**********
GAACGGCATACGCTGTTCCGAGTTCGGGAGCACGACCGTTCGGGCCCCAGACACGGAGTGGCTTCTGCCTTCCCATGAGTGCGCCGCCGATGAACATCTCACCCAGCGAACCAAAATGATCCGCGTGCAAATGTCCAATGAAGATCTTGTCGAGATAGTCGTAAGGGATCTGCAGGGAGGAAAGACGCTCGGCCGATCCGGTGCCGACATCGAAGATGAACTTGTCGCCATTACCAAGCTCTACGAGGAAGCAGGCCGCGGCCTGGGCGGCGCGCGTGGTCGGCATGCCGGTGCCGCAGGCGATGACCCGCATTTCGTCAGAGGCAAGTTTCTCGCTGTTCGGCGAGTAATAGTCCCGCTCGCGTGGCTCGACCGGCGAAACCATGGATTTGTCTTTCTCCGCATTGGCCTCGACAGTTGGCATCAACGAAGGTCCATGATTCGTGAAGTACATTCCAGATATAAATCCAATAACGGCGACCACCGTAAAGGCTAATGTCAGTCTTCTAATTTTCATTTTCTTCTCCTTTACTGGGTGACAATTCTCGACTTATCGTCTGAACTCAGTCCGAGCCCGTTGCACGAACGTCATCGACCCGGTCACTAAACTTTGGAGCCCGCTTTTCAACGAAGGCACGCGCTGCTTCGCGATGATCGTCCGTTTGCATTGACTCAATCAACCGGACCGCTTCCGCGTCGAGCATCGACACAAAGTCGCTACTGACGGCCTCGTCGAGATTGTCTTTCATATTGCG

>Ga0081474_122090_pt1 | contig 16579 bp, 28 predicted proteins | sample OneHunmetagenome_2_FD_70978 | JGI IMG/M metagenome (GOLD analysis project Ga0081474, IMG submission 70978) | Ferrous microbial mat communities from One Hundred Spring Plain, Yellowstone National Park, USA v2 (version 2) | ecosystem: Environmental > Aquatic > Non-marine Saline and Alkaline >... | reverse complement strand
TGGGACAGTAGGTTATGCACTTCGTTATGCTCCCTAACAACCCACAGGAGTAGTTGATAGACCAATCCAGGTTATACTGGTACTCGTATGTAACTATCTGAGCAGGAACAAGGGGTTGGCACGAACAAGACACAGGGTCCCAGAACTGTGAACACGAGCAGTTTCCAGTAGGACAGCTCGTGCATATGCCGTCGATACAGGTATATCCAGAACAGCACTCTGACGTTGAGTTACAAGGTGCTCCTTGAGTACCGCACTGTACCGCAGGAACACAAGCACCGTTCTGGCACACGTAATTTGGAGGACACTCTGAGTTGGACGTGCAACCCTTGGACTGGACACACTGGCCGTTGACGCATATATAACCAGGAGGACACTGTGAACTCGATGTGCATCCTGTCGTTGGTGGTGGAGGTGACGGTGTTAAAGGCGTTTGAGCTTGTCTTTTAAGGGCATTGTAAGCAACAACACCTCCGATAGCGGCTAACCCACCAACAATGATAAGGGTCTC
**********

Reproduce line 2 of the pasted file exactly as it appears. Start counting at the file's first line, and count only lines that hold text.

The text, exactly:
>Ga0081474_122090_pt1 | contig 16579 bp, 28 predicted proteins | sample OneHunmetagenome_2_FD_70978 | JGI IMG/M metagenome (GOLD analysis project Ga0081474, IMG submission 70978) | Ferrous microbial mat communities from One Hundred Spring Plain, Yellowstone National Park, USA v2 (version 2) | ecosystem: Environmental > Aquatic > Non-marine Saline and Alkaline >... | reverse complement strand